Mending Broken Bones
Fracture care – the treatment of broken bones – is a fundamental specialty of Rocky Mountain Orthopaedic Associates. A bone may be completely fractured or partially fractured in any number of ways, its treatment requiring the specialized
training and experience of an orthopaedist. We are the sole provider of adult and pediatric fracture care at St. Mary's Hospital Level 2 Trauma Center. Our team is led by two fellowship-trained Orthopaedic Trauma Surgeons, a Pediatric Orthopaedic Surgeon, as well as all the other orthopaedic subspecialists. Each year at St Mary's our specialists manage nearly 1,500 patients. These include all the high energy recreational and highway injuries from the entire Western Slope of Colorado and Southeastern Utah.
The three common causes of fractures are:
- Trauma. Motor vehicle accidents, falls, sports injuries, and the like account for most fractures.
- Osteoporosis. Individuals with osteoporosis, a disease that results in the "thinning" of the bone, are susceptible to fractures because their bones are more fragile.
- Overuse. Sometimes, simply overusing a limb can result in stress fractures. These are common among athletes.
Types of fractures:
- Closed or simple fracture. The bone is broken, but the skin is not lacerated.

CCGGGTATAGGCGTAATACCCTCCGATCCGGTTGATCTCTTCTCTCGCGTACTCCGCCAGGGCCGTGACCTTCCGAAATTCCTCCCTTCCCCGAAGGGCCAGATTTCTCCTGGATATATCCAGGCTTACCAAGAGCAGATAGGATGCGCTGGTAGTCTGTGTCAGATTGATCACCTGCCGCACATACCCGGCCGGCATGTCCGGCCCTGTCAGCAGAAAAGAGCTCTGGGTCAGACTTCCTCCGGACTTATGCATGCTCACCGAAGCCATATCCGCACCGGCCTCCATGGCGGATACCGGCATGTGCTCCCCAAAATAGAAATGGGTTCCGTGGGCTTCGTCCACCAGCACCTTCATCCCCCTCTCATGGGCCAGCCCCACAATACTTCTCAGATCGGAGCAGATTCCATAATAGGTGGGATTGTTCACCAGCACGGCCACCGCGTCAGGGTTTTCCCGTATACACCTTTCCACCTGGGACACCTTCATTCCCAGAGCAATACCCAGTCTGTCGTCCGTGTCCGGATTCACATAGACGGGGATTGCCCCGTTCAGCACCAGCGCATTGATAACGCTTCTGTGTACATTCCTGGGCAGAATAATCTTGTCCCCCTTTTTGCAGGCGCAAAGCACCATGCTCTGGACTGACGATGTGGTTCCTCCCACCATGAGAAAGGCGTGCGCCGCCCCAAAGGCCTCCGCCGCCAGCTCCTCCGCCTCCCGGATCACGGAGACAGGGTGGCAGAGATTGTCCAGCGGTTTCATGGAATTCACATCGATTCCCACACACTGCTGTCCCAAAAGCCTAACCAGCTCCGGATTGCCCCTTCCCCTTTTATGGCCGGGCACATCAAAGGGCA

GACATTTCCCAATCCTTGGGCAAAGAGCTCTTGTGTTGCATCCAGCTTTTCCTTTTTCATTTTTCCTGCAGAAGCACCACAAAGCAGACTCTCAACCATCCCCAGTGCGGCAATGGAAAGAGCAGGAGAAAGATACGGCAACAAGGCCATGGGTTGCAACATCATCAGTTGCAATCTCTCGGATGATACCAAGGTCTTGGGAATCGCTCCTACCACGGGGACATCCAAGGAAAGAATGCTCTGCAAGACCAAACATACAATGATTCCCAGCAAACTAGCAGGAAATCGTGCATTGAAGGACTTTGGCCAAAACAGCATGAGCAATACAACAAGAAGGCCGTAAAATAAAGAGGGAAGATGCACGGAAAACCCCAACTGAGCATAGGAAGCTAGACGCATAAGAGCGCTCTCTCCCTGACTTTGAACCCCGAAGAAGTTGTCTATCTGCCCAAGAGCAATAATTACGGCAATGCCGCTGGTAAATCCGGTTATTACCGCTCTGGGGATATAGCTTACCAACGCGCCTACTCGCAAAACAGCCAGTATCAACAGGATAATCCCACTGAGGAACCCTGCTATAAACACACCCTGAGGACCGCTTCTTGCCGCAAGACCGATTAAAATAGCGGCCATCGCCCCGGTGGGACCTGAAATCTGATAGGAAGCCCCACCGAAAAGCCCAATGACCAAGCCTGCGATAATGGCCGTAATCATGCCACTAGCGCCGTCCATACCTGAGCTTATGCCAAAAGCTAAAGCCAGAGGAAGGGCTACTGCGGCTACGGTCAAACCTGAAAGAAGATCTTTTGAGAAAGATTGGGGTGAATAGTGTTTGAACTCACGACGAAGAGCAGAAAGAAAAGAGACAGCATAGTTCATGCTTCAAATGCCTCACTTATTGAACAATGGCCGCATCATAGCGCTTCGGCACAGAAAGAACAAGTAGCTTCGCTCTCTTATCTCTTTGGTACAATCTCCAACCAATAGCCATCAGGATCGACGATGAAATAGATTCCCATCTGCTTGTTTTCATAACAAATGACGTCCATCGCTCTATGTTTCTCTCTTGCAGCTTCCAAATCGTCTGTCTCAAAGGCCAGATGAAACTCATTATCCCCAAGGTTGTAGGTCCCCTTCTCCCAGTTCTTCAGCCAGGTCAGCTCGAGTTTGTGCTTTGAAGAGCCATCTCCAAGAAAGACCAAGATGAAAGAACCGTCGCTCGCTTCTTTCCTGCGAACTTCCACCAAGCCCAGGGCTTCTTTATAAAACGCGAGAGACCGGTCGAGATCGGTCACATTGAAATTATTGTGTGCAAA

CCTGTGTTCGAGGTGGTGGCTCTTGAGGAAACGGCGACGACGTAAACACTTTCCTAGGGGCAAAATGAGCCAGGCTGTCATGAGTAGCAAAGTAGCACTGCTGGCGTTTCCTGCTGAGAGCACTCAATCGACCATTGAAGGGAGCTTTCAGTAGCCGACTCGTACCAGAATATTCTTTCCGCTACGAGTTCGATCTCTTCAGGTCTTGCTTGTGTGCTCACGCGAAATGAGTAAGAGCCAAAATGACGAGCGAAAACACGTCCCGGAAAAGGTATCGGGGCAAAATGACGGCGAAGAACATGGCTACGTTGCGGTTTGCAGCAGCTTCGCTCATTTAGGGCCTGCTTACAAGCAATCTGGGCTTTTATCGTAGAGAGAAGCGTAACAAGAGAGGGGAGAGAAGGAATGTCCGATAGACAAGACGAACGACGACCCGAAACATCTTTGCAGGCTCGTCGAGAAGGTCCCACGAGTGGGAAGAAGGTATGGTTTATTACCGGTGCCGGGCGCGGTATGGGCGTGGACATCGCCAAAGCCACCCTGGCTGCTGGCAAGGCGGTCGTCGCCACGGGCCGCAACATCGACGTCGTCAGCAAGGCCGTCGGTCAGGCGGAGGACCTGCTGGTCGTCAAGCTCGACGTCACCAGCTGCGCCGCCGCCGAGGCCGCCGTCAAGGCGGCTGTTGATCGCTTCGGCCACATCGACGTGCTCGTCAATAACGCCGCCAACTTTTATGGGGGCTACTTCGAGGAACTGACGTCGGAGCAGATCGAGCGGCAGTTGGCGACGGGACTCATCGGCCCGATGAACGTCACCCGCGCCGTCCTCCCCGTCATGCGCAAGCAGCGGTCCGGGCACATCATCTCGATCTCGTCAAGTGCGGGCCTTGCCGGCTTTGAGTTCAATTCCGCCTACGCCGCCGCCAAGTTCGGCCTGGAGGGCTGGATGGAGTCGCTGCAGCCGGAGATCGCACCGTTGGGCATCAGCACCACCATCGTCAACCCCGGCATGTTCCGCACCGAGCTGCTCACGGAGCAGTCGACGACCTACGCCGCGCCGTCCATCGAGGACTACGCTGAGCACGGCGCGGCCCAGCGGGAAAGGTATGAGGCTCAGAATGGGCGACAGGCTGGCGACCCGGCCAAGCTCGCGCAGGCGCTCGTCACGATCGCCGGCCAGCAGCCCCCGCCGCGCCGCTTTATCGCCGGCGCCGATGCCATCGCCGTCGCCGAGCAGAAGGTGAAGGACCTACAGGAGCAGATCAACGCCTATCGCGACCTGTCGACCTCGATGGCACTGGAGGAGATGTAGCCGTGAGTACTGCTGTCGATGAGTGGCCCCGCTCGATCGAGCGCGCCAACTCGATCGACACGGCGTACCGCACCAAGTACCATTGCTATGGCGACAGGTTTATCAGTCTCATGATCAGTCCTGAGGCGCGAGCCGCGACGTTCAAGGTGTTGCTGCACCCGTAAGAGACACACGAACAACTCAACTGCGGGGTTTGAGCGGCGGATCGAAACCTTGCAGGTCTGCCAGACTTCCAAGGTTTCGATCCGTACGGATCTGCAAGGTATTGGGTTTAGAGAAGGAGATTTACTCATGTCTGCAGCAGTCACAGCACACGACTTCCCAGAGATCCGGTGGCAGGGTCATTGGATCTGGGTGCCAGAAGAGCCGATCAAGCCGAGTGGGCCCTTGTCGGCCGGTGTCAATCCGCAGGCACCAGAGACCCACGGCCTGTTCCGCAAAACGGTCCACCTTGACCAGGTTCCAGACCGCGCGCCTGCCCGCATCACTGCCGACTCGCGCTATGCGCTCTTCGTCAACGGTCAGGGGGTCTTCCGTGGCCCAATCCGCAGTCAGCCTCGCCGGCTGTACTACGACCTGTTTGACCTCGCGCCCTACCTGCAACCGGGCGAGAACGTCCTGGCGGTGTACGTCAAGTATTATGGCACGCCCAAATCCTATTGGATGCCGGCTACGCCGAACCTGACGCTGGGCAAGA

- Open or compound fracture. The skin may be pierced by the bone or by a blow that breaks the skin at the time of the fracture. The bone may or may not be visible in the wound.
- Transverse fracture. The fracture is at right angles to the long axis of the bone.
- Greenstick fracture. Fracture on one side of the bone, causing a bend on the other side of the bone.
- Comminuted fracture. A fracture that results in three or more bone fragments.
Treatment for fractures:
Your orthopaedist will use a cast, splint other external device to hold the bone in the correct position while the fracture heals. Depending on the type and severity of your fracture, internal fixation methods may also be used to hold the broken pieces of bone in the proper position. These include metal plates, pins or screws.
Recovery & Rehabilitation:
Depending on the extent of your injury, a fracture can take several weeks to several months to heal. The pain usually stops long before it has healed enough for you to resume normal activity, and even after your cast or brace is removed you may need to continue to limit your activity until the fracture is solid enough to handle the stresses of normal use. You will also lose some muscle strength during the healing period because they haven't been used. Your ligaments may also tighten up and become stiff from not using them. A period of rehabilitation involving stretching and exercise will be necessary before those tissues perform normally and the healing process is complete.